The goal of this project was to build a healthier and better-informed agricultural worker community by creating a promotores certificate program (first in the nation) focused on the occupational health and safety of agricultural workers.  Three of the six modules for the online certificate program were completed.

¡Que Viva la Vida!

Women's farmworker educational conference, Esparto, CA

WCAHS sponsored the ¡Que Viva la Vida! conference in Esparto, CA in March 2015. WCAHS Education and Outreach Specialist as well as other presenters spoke about the tremendous importance of working towards and maintaining good health in order to better provide for one's family. Information was presented on physical health and nutrition, domestic violence, and education.

The Effects of Agricultural Particles on Pulmonary Allergic Responses: A Focus on Dendritic Cells

PI: Alejandro Castañeda, Graduate Student, UC Davis

The purpose of this study was to better understand how agricultural particulate matter exacerbates asthma. The results showed that exposure to particulate matter during allergic sensitization exacerbates the inflammatory response in the lung when allergen is subsequently encountered.

2013 - 2014 Projects

2013-14

Assessing Clothing as a Preventative Method for Heat Illness in California's Agricultural Workers

PI: Alondra Vega, Graduate Student, UC Davis

Funds were used to support the preparations and data collection in the Summer of 2014 to achieve project aims:  1)  Determine the optimal clothing scheme for agricultural laborers when working in varying conditions of extreme heat; 2) Validate methods in agricultural laborers working in the fields; and 3) Determine the effects of wearing multiple layers of clothing when working in varying conditions of extreme heat.

Assessment of Arizona Agriculture Health Data

PI: Philip Harber, MD, University of Arizona

The purpose of this project was to develop an overview of agricultural health in Arizona, which has several unique aspects, including diverse animal and crop work, a significant proportion of workers are difficult to identify, and considerable bidirectional travel across the Arizona-Mexico border.   

Developing the Next Generation of Ag Safety and Health Leaders

PI: Benjamin Swan, PhD, Cal Poly, San Luis Obispo

This study looked specifically at secondary agriculture teachers in the San Joaquin Region to see what extent they were trained to teach safety and health topics and to what extent they train their students in those same safety and health topics.

Evaluating Inhalation Exposure of Biochar Particulate Matter and Bound Contaminants from Agricultural Associated Dust

PI: Sanjai J. Parikh, PhD, UC Davis

The work assessed the occupational hazards associated with biochar particulate matter (PM) inhalation by farmworkers and local residents. Simulated dust generation experiments were conducted to evaluate the potential for transfer of toxic chemicals from biochar to humans via a series of with both chemical and biological analysis of collected dust fractions.

Heat Exposure, Dehydration, and Kidney Function in California's Agricultural Workers

PI: Sally Moyce, RN, PhD, UC Davis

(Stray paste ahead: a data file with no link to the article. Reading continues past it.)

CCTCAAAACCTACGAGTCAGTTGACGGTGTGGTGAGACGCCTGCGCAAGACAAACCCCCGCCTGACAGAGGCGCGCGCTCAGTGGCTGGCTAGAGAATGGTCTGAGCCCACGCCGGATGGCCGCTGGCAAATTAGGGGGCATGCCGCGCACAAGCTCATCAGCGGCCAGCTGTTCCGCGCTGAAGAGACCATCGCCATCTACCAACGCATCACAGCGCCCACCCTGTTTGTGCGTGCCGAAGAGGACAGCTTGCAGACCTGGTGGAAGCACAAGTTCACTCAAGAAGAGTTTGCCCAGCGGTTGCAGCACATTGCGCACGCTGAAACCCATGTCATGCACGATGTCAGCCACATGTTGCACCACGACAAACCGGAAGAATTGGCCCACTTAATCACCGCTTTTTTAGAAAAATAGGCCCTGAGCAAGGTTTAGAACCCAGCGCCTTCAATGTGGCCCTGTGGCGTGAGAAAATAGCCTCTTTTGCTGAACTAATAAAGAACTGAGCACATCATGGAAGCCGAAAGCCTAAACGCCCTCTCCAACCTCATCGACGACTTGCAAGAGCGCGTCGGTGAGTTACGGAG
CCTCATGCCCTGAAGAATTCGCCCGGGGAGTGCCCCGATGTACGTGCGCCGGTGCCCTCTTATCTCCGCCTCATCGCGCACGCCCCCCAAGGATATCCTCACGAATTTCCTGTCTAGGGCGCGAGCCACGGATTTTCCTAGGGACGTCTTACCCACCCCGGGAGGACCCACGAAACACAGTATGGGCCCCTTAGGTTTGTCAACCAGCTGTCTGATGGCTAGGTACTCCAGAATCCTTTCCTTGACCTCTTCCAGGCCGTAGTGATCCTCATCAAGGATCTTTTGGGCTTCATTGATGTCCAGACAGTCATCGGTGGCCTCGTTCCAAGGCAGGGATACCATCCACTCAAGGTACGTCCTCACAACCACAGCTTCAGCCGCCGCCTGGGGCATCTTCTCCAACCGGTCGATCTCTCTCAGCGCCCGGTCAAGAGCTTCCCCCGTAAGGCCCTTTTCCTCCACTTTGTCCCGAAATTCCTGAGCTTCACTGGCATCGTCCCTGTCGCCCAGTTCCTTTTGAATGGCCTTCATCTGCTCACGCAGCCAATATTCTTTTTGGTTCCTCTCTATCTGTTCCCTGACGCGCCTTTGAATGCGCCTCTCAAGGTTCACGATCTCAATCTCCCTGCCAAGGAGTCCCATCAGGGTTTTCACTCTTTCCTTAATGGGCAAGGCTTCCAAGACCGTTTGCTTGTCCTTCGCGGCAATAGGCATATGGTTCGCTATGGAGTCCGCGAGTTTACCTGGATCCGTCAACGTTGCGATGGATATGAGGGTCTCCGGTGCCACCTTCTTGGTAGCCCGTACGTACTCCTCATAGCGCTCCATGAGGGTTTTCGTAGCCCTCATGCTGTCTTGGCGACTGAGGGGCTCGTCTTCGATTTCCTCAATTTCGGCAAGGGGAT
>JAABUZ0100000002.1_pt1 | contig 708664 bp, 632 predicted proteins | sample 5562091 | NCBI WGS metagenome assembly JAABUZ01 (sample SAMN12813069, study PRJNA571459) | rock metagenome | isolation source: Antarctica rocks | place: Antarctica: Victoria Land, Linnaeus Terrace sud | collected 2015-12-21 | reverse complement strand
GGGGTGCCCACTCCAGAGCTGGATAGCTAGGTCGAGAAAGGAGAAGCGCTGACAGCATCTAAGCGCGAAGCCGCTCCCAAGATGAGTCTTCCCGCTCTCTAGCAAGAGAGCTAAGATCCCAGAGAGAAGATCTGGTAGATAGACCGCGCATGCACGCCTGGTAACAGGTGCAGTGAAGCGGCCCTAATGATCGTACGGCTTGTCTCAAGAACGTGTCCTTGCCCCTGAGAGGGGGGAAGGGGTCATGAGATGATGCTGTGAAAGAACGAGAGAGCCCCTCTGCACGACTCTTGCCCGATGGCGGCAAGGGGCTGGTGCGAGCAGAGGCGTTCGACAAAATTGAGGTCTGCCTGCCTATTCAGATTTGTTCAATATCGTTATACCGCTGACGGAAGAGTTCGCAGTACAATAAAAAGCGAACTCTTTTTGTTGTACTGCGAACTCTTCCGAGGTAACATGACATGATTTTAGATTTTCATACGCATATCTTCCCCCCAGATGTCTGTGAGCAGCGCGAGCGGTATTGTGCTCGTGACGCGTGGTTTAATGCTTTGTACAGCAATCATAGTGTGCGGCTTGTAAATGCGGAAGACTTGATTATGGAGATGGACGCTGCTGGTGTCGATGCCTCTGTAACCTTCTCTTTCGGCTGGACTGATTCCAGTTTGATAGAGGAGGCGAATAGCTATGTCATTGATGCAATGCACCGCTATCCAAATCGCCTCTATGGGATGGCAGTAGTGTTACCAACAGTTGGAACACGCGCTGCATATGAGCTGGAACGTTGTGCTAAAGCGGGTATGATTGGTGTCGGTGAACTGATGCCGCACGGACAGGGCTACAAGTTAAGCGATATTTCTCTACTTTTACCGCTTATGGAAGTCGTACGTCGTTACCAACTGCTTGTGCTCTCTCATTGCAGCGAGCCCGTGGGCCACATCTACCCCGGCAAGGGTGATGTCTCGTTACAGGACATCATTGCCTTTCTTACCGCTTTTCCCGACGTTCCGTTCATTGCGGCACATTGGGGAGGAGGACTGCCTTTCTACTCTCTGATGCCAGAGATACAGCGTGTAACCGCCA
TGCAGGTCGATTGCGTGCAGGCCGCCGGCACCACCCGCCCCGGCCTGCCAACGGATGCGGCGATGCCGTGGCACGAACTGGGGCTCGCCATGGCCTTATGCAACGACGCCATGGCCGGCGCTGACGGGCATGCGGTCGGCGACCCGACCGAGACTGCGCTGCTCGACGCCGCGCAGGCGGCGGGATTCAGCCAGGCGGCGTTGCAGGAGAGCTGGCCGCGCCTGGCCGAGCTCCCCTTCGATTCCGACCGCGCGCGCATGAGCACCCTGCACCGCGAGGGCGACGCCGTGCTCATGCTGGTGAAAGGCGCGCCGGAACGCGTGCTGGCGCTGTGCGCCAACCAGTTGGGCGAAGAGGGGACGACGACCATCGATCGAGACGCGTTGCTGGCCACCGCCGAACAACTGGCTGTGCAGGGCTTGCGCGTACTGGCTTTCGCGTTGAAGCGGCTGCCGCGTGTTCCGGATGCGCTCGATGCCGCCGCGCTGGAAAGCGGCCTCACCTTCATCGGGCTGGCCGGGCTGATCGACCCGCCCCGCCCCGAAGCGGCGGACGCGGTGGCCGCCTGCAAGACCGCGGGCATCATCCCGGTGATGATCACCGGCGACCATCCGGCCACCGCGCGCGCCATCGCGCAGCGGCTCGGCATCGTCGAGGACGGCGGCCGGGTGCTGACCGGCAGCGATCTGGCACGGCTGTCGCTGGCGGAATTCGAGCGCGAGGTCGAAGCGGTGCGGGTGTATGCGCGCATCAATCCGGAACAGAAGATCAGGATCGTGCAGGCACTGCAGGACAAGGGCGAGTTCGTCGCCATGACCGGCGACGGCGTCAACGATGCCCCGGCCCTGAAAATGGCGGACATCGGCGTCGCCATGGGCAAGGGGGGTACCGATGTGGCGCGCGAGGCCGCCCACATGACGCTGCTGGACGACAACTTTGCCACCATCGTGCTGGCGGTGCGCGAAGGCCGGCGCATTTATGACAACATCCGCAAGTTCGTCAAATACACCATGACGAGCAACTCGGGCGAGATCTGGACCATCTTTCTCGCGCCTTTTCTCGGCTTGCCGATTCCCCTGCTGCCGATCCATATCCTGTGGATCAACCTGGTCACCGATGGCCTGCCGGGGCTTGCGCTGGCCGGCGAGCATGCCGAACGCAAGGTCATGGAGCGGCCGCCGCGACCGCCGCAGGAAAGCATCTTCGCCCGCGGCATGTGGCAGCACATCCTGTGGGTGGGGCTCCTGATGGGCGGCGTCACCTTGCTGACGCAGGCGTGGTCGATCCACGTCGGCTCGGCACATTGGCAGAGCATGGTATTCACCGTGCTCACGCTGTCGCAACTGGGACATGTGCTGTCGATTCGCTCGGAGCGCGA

Small grant funds were used to fund a field staff worker to collect data on kidney function and diabetes in California's agricultural workers from July to October. Data were collected from 149 male participants working in conditions of high ambient temperatures throughout the Central Valley.

Occupational Health and Safety Awareness and Education for Latino Immigrants

PI: Xochitl Castañeda, PhD, UC Berkeley

The goal of this project was to build a healthier and better-informed agricultural worker community by creating a promotores certificate program (first in the nation) focused on the occupational health and safety of agricultural workers.  Work began on the modules for the online certificate program.

The Effects of Agricultural Particles on Pulmonary Allergic Responses: A Focus on Dendritic Cells

PI: Alejandro Castañeda, Graduate Student, UC Davis

The San Joaquin Valley has one of the highest incidences of asthma in the country, a phenomenon that is related to the high levels of ambient particulate matter generated through anthropogenic processes such as agriculture farming and vehicular transportation emissions. The purpose of the study was to understand how agricultural particulate matter exacerbates asthma through the use of an animal model.

2012 - 2013 Projects

2012 - 2013
Development and Field Evaluation of Summer Garments for California agricultural Workers

PIs: Gang Sun, PhD, UC Davis and Uwe Reischel, PhD, Boise State, Idaho

This project focused on the particular circumstance of summer weather in California and developing smart textile materials to properly respond to external and internal heat while working outside.

Immune-Mediated Mechanisms of Agricultural Particle-Induced Lung Inflammation and Injury

PI: Alexa Pham, Graduate Student, UC Davis

Occupational dust exposure among California farmers has been associated with respiratory symptoms. Mechanisms by which agricultural particulate matter (PM) causes lung injury that is further exacerbated by endotoxin, an allergen commonly found in agricultural settings, were characterized.

Respirator Training Module for Pesticide Handlers and Applicators

PIs: Joyce Strand, PhD, and Lisa Blecker, MS, University of California Statewide Integrated Pest Management Program

A hands-on respirator training module in English and Spanish was designed for California pesticide applicators and handlers.

Valley Fever: The Farmworker Perspective

PI: Carol Sipan, PhD, UC Merced

The goal of the work was to determine if farmworkers are at increased risk for contracting Valley fever, which has dramatically increased in the western US. A study of  patients at a lung nodule clinic operated by UCSF-Fresno was developed that compared agricultural workers to non-agricultural workers.